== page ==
India and China began border talks for the third time in 25 years. New Delhi has always maintained that the (Aksai Chin) territory “illegally” ceded by Pakistan to China in 1963 is a key element of any conversation it can have with China, while Beijing believes that any talks with New Delhi cannot be complete without stating that the McMahon Line that divides India and China in the east is “illegal.” Jyoti Malhotra (Indian Express, India) affirms that the two country’s representatives know well that “the memories of more recent victories and defeats can be enough to sink the possibilities of new beginnings.” Taking up another border issue, Mohan Malik (Asia Times, Hong Kong) uses India’s interpretation of China’s recent delisting of Sikkim as an official country as a starting point for analyzing the Sino-Indo dynamic.
“India’s Dragon delusions”

Indrajit Basu (Asia Times, Hong Kong) believes that India’s space program is not far behind that of China. A Hindustan Times reports compares the space programs of China and India. Two editorials (Indian dailies Indian Express and Hindustan Times) lament China “basking in its recent achievement” in light of India “floundering in domestic burdens”.
“India unfazed by China’s space antics”

5. Foreign Affairs

Kumar Amitav Chaliha (Asia Times, Hong Kong) considers India’s foreign policy in Central Asia, particularly India’s bid to enter the Shanghai Cooperation Organization (SCO) . The third India-Central Asia Regional Conference will convene in Taskent, Uzbekistan next week. Alam Srinavas (Outlook India, UK) analyzes India’ strategy of improving relations with oil-rich Islamic nations as a way to prevent energy dependency on one source. President Kalam identified oil exploration and refining as an area of joint capability between India and Sudan.
“India moves on Central Asia”


Jammu & Kashmir (J&K)

1. Attack on Chief Minister (CM)

Days before the year anniversary of the J&K Chief Minister (CM) Mufti Mohammed Sayeed government, two militants detonated grenades and killed two Border Security Force personnel at his home, though the CM was away at the time of the attack. Authorities eventually killed the two militants after a 24 hour standoff at a local shopping center. Two relatively unknown militant groups, Farzandan-e-Millat and Al-Nasireen, claimed responsibility for the attacks. Despite the attack, Sayeed agreed to maintain his residence. The daily Hindu (India) believes that the attack “probably intended to provide additional incentive for [the CM] to deliver on his party’s promises, whatever the consequences.”
“Bullets with a message”

2. Political Affairs

As part of New Delhi’s proposed peace bid, the central government assigned Deputy PM L.K. Advani (replacing Home Secretary N.N. Vohra) to open talks with the moderate Maulana Abbas Ansari’s All Parties Hurriyat Conference. Ansari’s APHC welcomed the offer, but said it would try to build consensus before engaging in a dialogue with New Delhi. The two militant groups who claimed responsibility for the attack on the CM’s house, Al Nasirin and Farzandan-e-Milat, warned the Hurriyat against “walking into the trap laid by the Indian Government.” The more hardline APHC Chairman Syed Ali Shah Geelani declined the talks, citing that only tripartite dialogue with Pakistan would permanently resolve the Kashmir dispute. Police detained (“took into preventive custody”) Geelani, along with J&K Liberation Front (JKLF) chief Yasin Malik, inciting angry crowds to protest in the streets.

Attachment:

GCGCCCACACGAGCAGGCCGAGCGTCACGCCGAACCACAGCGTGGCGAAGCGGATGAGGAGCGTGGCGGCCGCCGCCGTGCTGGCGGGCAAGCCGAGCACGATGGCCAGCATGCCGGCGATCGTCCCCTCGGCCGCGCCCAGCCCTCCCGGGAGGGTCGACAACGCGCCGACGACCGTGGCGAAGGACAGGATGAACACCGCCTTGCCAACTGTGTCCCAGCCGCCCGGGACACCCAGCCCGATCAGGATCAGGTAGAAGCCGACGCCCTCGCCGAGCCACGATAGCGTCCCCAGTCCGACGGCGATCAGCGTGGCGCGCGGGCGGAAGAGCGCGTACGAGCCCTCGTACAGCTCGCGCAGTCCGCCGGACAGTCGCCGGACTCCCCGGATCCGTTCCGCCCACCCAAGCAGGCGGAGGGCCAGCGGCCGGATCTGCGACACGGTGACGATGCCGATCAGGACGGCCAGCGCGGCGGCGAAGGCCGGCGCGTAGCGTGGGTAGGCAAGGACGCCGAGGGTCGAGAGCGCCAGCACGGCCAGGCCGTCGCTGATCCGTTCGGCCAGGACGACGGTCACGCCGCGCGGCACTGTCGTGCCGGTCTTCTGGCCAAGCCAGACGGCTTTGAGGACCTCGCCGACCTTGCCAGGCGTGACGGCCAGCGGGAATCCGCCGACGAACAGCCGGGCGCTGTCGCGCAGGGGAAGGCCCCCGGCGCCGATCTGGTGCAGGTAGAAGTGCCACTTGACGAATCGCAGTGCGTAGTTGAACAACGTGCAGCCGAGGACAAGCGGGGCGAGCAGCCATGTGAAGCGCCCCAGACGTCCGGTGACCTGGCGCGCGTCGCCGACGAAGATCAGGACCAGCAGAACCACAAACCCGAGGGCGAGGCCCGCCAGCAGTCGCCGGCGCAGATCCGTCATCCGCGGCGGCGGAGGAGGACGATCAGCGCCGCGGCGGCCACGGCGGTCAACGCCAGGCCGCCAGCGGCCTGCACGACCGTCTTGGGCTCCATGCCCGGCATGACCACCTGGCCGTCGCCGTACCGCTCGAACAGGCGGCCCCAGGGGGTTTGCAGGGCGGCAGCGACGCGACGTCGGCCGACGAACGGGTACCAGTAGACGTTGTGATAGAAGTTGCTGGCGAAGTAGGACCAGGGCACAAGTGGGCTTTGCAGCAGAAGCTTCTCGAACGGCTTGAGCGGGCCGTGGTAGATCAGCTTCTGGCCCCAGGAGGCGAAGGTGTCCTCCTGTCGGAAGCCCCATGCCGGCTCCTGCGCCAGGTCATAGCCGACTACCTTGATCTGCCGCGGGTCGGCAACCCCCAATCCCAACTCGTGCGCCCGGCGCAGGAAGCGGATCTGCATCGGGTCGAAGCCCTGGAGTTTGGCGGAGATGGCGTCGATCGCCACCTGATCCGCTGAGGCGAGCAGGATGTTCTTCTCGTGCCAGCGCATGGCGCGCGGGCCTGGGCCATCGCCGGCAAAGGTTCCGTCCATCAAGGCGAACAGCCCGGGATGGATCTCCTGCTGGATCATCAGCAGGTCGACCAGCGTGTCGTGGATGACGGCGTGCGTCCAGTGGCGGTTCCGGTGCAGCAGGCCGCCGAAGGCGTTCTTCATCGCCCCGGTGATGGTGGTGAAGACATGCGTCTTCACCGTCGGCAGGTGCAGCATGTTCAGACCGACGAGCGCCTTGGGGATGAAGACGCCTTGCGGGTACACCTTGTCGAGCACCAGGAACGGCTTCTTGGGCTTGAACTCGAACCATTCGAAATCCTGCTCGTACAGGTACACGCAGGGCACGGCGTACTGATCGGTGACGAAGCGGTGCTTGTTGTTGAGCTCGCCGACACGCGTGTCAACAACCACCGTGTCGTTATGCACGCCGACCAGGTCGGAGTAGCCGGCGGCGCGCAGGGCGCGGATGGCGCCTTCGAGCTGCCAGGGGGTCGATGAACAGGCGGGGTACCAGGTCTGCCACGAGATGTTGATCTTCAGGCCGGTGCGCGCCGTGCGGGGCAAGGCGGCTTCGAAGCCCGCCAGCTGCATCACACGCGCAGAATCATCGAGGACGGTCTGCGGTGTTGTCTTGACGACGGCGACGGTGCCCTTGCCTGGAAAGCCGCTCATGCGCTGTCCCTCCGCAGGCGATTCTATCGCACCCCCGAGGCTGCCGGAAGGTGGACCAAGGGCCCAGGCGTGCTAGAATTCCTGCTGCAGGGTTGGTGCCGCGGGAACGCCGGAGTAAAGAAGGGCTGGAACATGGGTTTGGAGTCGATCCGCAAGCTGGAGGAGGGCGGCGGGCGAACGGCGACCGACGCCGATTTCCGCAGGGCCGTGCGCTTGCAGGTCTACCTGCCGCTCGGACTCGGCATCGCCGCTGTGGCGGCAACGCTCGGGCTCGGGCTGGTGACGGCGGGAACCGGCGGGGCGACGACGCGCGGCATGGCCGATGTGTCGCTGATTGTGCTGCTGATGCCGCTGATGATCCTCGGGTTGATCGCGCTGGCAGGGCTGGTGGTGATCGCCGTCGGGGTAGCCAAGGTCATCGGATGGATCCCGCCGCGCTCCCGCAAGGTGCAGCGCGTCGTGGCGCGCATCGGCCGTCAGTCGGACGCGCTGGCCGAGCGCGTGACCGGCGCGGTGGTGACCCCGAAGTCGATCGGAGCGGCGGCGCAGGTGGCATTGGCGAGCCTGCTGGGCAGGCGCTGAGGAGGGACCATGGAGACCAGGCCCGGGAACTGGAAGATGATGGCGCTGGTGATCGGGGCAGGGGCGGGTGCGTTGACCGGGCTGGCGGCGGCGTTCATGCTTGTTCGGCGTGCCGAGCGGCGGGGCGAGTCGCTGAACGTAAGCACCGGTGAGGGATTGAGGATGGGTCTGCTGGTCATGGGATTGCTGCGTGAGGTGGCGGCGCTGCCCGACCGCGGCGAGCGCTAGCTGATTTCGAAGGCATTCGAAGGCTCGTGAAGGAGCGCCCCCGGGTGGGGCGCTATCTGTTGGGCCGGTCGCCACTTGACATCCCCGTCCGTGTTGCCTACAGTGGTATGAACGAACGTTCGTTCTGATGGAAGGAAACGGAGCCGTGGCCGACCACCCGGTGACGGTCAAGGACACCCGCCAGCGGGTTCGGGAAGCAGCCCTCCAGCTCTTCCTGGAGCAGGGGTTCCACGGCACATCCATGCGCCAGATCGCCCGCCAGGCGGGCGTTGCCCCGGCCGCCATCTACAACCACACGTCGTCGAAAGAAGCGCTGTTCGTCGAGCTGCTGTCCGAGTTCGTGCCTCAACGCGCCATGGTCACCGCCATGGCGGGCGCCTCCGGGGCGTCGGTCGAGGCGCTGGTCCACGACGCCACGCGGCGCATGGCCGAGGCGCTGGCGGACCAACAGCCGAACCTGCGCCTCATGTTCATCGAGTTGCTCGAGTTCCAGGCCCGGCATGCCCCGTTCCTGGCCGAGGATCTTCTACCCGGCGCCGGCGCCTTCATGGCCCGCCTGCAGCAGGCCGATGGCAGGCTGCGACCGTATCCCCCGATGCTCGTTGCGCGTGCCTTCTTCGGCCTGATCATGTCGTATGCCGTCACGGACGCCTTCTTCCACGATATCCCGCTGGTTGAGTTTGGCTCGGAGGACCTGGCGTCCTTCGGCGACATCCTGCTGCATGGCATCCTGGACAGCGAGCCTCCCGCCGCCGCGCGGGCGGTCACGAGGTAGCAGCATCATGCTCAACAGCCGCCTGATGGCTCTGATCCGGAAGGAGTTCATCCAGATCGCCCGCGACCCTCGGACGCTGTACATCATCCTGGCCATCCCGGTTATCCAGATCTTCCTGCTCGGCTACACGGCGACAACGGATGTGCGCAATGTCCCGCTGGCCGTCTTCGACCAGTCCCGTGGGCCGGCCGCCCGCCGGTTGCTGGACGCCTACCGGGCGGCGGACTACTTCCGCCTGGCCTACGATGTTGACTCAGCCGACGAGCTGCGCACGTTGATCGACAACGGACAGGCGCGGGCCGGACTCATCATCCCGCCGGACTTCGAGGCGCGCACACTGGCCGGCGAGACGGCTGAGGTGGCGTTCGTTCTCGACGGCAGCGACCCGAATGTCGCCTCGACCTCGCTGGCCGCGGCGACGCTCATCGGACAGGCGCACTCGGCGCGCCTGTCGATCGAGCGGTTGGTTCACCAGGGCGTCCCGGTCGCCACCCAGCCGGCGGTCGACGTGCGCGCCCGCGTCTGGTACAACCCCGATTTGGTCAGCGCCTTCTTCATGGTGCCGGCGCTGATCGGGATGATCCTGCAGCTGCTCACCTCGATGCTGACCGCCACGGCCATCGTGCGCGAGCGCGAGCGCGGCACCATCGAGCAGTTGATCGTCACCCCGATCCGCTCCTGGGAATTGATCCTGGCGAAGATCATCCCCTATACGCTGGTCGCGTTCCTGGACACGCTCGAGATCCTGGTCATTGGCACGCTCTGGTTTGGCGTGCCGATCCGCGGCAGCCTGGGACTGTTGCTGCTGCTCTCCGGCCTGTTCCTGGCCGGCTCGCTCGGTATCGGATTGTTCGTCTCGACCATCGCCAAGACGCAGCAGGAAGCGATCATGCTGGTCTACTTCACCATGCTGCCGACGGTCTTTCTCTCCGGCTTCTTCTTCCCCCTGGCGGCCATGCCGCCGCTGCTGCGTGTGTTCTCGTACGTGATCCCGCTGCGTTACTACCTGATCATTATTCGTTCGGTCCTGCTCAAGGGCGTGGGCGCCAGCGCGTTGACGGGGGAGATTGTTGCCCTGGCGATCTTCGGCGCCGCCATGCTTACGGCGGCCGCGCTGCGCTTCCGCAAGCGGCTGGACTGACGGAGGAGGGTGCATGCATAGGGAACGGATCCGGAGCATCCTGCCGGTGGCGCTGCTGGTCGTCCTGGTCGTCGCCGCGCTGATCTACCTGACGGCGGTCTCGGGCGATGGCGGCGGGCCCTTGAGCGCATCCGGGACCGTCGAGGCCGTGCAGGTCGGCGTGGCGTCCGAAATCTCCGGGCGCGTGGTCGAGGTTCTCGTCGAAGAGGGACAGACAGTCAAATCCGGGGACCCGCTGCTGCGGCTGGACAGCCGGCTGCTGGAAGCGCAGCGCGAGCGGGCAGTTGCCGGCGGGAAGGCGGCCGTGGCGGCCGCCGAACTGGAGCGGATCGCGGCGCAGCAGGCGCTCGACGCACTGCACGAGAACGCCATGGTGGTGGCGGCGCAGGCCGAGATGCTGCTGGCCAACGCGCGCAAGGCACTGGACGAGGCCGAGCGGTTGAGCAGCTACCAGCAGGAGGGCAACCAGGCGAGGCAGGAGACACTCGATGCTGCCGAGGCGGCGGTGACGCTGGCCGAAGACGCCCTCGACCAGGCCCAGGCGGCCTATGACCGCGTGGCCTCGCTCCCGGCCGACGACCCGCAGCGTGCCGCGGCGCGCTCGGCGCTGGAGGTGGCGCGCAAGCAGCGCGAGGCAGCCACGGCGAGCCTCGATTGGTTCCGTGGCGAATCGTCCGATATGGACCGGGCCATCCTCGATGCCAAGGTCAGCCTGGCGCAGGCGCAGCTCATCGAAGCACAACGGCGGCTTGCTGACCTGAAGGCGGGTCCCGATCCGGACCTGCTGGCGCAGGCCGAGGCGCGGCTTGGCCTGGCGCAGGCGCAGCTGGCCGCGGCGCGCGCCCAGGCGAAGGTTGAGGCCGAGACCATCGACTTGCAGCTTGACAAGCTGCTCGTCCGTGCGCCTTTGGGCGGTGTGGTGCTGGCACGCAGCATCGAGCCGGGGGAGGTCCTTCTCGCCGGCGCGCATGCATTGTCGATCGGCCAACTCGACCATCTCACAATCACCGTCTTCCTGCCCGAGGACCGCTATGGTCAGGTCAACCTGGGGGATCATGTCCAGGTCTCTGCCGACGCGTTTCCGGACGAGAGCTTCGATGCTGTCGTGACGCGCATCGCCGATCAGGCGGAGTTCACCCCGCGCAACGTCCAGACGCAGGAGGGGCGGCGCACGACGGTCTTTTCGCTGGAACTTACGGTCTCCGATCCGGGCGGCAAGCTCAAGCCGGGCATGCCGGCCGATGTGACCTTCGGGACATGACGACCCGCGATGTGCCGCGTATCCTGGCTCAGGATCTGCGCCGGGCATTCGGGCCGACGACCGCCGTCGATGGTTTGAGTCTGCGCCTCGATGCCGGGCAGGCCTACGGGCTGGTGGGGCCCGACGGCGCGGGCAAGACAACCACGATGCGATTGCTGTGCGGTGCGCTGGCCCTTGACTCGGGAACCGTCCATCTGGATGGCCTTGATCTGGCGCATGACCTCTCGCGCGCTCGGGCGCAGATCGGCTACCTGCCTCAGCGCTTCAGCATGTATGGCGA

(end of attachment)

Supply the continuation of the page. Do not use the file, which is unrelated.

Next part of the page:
Geelani had dissolved the APHC executive committee and restructured elements of the APHC constitution. Talks to reunite the divided APHC failed. Iftikhar Gilani (Daily Times, Pakistan) details the divisions that led to the internecine struggle. The Border Security Force announced that it will phase out its counter-terrorism operations in J&K, though no specific deadline was given.

3. News & Reports

Scott Baldauf (Christian Science Monitor, USA) writes that Kashmir’s growing narcotics trade is flourishing in areas where militants are most active. Yusuf Jameel (Al Jazeera, Qatar) also reports on drugs in Kashmir: “narcotic crops such as the hemp, poppy and cannabis worth $55 million have already been flattened, and the campaign goes on, despite the complaints of villagers who claim to have lost their only source of livelihood.” In the Daily Excelsior (Kashmir), Sanjeev Pargal documents the militants’ use of satellite phones and other advanced, secure communications technology.

Sanjeev Miglani and Myra MacDonald (AlterNet, UK) report that at Siachen Glacier, fighting “remains a huge psychological challenge, [but] ambitious young officers are all too keen to get a Siachen posting.” Despite a weak electric and connectivity infrastructure, the Indian government announced a (US $8.2 million) plan to set up and interconnect 139 community information centers across Kashmiri villages. A group of Kashmiri-American expatriates urged the J&K government to facilitate the employment and rehabilitation of Kashmiri Pandits.